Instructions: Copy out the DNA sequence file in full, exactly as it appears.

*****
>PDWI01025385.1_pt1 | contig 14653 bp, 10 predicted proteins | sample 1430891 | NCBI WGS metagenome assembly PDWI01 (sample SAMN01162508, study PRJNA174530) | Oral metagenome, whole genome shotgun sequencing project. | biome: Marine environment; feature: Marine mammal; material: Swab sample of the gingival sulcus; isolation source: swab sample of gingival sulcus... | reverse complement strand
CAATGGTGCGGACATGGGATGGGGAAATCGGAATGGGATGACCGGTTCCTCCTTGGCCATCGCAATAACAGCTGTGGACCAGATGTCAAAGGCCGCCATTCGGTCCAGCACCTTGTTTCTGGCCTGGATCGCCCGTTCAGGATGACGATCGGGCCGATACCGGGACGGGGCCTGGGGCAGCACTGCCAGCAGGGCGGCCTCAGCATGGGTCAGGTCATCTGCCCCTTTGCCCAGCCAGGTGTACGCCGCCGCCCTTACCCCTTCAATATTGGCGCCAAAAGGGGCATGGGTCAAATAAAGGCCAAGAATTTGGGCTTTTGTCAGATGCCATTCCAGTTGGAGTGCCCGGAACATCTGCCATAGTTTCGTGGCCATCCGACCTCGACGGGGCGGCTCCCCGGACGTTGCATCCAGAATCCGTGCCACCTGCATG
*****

>PDWI01025385.1_pt1 | contig 14653 bp, 10 predicted proteins | sample 1430891 | NCBI WGS metagenome assembly PDWI01 (sample SAMN01162508, study PRJNA174530) | Oral metagenome, whole genome shotgun sequencing project. | biome: Marine environment; feature: Marine mammal; material: Swab sample of the gingival sulcus; isolation source: swab sample of gingival sulcus... | reverse complement strand
CAATGGTGCGGACATGGGATGGGGAAATCGGAATGGGATGACCGGTTCCTCCTTGGCCATCGCAATAACAGCTGTGGACCAGATGTCAAAGGCCGCCATTCGGTCCAGCACCTTGTTTCTGGCCTGGATCGCCCGTTCAGGATGACGATCGGGCCGATACCGGGACGGGGCCTGGGGCAGCACTGCCAGCAGGGCGGCCTCAGCATGGGTCAGGTCATCTGCCCCTTTGCCCAGCCAGGTGTACGCCGCCGCCCTTACCCCTTCAATATTGGCGCCAAAAGGGGCATGGGTCAAATAAAGGCCAAGAATTTGGGCTTTTGTCAGATGCCATTCCAGTTGGAGTGCCCGGAACATCTGCCATAGTTTCGTGGCCATCCGACCTCGACGGGGCGGCTCCCCGGACGTTGCATCCAGAATCCGTGCCACCTGCATG